What I claim is:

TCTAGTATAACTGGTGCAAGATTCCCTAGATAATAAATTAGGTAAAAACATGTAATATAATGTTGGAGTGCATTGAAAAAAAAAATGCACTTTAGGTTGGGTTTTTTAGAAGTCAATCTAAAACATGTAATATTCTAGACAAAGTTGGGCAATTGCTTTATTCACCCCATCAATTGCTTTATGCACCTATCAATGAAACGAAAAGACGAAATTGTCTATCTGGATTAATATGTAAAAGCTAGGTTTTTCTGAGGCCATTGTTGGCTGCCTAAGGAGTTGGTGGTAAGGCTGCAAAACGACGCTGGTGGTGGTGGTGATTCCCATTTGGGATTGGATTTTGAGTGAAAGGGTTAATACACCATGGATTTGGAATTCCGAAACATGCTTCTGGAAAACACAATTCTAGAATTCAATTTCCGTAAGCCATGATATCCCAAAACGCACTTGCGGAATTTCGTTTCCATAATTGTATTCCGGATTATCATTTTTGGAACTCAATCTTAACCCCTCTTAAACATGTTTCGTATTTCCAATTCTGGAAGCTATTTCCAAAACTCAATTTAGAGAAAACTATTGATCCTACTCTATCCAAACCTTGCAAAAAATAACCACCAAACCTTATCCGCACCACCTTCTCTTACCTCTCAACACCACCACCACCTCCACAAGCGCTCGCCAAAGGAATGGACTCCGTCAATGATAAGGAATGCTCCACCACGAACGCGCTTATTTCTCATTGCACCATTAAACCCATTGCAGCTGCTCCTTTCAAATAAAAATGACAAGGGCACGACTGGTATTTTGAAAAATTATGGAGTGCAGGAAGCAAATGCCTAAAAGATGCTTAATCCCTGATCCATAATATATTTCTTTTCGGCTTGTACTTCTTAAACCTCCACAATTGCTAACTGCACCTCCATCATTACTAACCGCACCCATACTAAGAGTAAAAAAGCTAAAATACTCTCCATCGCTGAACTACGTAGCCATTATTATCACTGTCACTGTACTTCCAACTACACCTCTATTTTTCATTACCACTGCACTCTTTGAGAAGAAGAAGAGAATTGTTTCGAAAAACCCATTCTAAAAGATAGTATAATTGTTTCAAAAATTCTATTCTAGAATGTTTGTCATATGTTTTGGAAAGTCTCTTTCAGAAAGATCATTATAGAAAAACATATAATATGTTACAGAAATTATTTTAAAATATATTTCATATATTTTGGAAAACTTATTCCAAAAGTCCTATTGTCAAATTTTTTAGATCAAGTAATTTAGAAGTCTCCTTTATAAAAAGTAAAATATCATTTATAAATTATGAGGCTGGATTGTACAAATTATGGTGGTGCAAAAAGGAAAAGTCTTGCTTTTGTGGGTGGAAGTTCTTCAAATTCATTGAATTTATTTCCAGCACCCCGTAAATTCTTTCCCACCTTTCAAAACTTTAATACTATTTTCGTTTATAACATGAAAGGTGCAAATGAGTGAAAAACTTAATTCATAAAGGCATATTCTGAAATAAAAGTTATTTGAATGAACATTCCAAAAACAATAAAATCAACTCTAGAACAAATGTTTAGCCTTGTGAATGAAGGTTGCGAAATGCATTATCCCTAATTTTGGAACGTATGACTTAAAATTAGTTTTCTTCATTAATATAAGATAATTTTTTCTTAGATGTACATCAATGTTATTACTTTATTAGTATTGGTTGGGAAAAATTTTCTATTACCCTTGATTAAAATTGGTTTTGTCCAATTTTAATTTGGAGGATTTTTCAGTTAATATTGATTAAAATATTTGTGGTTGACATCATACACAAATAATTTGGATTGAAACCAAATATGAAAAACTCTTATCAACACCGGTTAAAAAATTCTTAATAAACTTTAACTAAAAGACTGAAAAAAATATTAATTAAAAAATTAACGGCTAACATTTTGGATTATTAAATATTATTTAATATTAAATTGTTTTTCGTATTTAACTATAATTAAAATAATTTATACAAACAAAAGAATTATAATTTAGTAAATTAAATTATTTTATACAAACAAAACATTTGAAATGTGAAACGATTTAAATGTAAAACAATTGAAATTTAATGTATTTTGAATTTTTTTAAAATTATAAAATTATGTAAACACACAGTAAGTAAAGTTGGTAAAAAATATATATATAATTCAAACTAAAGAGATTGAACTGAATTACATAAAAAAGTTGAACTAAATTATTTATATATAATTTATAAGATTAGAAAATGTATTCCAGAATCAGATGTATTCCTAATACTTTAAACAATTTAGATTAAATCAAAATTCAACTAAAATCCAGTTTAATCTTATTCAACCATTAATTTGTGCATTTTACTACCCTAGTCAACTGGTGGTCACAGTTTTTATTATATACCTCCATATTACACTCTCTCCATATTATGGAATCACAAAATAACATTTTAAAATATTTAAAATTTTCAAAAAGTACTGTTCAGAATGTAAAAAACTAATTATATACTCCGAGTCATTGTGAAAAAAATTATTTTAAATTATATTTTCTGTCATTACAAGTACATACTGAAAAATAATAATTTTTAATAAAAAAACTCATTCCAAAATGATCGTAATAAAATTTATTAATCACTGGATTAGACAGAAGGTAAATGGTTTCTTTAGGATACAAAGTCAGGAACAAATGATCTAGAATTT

1. An electric temperature control and fire alarm system, comprising an electric D.C. source arranged at a central station, first and second watching conduits forming closed circuits in parallel from one pole of said electric source via a local watching station and back to the other pole of said source, a thermosensitive means having first, second and third contact wires, a resistor, said first contact wire being directly connected to said first watching conduit, said second contact wire being connected to said second watching conduit through said resistor, and said third contact wire being directly connected to said second watching conduit, said thermosensitive means being adapted to insulate said first contact wire from said second and third contact wires at normal ambient temperature and to provide a connection between said first and said second contact wires upon a temperature increase to a first pre-selected level in said thermosensitive means and further to provide a connection between said first and said third contact wires upon a temperature increase to a second higher pre-selected level in said thermosensitive means, a high resistance relay, and a low resistance relay, said relays being connected in series with said first watching circuit to provide that the first-mentioned relay closes and the second-mentioned relay opens when the temperature in the local watching station is at a normal ambient level, and to provide that the second-mentioned relay closes if the temperature in said station increases to the firstanentioned pre-selected level, and to provide that the first-mentioned relay opens it the temperature in said station increases to the secondmentioned pie-selected level, said system further comprising a third reiay connected in series with said second watching conduit, said third relay being charged with current through a back contact of said first relay and comprising back contacts for closing said first relay at an interruption of said first watching conduit and to eifect an interconnection of said watching conduits at an interruption in each of said watching conduits whereby a single watching circuit is set up which is interrupted at the thermosensitive means at normal ambient temperature and is closed thereby at a temperature increase to said first and second order preselected levels.